Tuesday, December 14, 2010

The Star: Other ways to reduce medical grads... by Dr Abdul Hamid

Other ways to reduce medical grads
The Star, Views, Tuesday December 14, 2010

THE proposal to reduce the number of fresh medical graduates and improve the quality of their training in medical schools and in healthcare facilities are indeed welcome.

The Ministries of Higher Education and Health need to be commended for their quick response to on-going problems facing the medical schools; the large number of housemen and the delivery of a high standard of medical care at all levels.

However, certain points need to be further considered.

Firstly, a moratorium to stop local public and private medical schools from starting new programmes alone will not help if we continue to send students to pursue medical courses in foreign medical schools, where the quality of teaching and training is doubtful besides costing the Government millions of ringgit.

The Government must also impose a moratorium to stop sponsoring and sending students to foreign medical schools for a five-year period immediately, considering that we will not see the results of such a move for at least five years, which is the average duration of the medical course.

The Government should also limit the number of private students going to foreign medical schools through agents.

This may not be easy but the Government can enforce conditions so that this goal is achieved.

These measures are needed if we wish to see a reduction in the 4,000 fresh medical graduates from foreign and local schools, annually over the next five years.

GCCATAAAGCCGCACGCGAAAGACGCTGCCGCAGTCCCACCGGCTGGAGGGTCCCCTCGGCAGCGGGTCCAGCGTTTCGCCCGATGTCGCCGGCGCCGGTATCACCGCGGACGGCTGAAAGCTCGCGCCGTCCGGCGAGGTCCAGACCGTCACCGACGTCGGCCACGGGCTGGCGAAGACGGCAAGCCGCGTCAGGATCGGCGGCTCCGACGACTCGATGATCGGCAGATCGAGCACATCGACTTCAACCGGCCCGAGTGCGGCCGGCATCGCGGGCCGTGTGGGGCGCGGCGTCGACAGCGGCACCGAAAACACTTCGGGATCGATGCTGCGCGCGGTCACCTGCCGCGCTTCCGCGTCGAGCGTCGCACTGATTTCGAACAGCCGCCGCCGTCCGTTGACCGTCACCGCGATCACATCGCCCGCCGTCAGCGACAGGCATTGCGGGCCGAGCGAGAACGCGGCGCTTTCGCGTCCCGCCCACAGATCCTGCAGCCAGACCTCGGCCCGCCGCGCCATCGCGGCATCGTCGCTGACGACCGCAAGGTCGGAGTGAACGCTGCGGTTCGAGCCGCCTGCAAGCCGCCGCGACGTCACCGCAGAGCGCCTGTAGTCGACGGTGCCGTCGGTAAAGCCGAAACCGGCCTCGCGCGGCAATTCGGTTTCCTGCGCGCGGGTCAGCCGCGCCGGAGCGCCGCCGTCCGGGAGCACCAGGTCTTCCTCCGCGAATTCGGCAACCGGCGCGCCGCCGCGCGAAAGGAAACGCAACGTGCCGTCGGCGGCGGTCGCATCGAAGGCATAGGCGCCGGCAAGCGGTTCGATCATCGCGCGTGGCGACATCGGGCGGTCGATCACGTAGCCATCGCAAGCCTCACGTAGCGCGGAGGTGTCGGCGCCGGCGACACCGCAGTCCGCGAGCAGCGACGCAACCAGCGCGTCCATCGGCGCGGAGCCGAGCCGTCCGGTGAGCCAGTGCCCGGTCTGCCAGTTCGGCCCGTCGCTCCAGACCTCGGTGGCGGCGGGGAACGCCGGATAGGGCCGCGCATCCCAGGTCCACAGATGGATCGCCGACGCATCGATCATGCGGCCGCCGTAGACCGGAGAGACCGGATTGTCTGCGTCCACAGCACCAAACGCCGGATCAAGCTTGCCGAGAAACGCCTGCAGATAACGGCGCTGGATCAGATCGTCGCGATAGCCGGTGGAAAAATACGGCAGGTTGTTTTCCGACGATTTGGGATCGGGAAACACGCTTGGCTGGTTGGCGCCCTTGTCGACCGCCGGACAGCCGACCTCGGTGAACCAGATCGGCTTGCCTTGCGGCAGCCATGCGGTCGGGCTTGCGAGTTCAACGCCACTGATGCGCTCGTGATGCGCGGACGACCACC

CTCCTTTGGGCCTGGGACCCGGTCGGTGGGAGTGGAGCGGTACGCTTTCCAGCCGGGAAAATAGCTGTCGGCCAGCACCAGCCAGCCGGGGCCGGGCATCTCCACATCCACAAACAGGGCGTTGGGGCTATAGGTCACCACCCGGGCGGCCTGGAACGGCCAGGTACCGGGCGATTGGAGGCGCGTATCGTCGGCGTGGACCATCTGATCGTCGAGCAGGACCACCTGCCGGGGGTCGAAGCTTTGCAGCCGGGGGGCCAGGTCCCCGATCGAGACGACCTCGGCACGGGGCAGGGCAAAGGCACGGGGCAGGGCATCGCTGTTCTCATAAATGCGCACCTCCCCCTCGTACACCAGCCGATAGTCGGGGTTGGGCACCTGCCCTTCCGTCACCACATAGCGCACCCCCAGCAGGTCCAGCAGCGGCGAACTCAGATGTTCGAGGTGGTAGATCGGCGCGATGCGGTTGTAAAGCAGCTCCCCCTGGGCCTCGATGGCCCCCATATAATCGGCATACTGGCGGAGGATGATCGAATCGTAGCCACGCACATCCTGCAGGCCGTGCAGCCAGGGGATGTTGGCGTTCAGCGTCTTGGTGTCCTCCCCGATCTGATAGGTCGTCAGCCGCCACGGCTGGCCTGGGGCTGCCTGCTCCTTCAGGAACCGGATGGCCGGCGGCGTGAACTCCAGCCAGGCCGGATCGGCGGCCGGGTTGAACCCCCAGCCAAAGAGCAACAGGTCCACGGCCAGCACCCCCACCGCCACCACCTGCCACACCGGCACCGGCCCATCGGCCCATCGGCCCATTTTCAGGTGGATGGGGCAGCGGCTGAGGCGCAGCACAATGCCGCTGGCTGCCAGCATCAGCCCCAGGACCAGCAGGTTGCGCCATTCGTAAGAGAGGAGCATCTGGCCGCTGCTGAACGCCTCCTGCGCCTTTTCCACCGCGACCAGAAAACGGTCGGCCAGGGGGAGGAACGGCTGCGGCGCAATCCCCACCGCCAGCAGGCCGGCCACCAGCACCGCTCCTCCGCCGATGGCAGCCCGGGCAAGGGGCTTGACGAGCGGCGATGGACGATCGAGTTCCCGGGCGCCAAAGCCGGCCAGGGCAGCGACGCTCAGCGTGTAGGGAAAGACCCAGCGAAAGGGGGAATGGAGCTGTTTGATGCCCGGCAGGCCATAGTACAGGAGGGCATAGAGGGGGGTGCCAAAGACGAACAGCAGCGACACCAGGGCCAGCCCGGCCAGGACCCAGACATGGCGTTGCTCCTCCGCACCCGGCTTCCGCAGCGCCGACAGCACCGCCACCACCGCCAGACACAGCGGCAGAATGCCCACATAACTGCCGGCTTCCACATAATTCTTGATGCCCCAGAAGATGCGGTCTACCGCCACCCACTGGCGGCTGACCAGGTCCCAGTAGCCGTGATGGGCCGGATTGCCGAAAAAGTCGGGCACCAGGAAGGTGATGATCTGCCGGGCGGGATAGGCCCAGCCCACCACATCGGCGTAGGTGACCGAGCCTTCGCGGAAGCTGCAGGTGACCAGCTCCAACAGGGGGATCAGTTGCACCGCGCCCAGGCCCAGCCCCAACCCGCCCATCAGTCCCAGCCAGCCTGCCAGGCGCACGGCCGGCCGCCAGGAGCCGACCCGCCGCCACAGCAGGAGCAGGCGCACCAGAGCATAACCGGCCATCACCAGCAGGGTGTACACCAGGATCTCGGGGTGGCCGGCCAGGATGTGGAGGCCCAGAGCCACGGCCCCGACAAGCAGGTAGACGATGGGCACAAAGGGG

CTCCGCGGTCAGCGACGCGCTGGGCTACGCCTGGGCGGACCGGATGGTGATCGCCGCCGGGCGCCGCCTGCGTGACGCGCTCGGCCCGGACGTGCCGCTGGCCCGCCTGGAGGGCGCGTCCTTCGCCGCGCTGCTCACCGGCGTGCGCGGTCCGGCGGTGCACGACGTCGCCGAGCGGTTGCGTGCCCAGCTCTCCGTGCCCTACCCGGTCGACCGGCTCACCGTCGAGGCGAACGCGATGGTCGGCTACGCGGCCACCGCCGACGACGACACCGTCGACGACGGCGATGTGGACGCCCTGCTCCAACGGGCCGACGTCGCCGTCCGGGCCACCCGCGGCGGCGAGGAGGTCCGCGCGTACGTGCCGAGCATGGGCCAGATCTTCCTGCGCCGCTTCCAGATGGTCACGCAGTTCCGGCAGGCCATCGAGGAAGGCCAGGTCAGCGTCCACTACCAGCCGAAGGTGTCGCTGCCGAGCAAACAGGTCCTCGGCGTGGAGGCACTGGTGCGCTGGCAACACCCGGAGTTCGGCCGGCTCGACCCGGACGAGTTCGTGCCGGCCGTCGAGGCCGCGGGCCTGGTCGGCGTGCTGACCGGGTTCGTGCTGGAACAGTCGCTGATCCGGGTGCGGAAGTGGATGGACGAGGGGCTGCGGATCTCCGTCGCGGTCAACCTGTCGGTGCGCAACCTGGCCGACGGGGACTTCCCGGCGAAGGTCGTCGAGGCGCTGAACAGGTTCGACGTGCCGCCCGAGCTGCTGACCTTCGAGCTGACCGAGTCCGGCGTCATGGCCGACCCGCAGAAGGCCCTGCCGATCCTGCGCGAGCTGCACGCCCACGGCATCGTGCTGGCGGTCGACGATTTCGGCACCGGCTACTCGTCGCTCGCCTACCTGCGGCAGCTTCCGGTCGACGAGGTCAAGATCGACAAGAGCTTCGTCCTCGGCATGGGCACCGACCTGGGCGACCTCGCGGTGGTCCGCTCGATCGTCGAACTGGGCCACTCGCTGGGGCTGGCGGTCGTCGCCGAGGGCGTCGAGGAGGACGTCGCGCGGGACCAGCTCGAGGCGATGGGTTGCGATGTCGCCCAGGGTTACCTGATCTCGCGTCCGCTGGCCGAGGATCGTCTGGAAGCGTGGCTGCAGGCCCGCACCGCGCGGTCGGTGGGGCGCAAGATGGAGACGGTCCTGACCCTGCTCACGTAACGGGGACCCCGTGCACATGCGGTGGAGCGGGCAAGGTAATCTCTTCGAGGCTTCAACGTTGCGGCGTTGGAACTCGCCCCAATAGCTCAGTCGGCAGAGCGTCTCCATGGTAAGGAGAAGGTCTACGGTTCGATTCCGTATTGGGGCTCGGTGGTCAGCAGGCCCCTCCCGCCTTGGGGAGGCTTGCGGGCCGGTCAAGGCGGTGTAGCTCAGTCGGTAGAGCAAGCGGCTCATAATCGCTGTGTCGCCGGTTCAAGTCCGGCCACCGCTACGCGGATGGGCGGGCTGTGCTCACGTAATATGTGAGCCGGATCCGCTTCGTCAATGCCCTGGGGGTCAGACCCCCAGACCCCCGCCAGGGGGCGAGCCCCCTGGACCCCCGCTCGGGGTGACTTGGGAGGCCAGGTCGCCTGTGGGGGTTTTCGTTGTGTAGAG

Secondly, enrolment of more foreign doctors to train and supervise the increasing number of housemen is a futile exercise because the quality of such expatriate doctors and their ability to teach while also providing service in public hospitals are debatable.

It is well known that the large number of expatriate doctors already employed as teachers in local medical schools has created its own problems.

Thirdly, using district hospitals for houseman training as an interim solution is not acceptable as these hospitals will not, and do not, satisfy the basic criteria laid down by the Health Ministry and the universities for houseman training.

Even after such training in district hospitals, these housemen will still lack practical skills.

Our priority is to teach and train our own students in our country to become good housemen and good medical officers and specialists to serve our people.

Resources in teaching institutions, both public and private, should not be stretched thin to teach and train foreign students who will probably return to their homeland after graduation and not contribute to our national doctor — population ratio, which obviously seems to be the major concern of our policy makers.

Physicians for Social Responsibility Malaysia.

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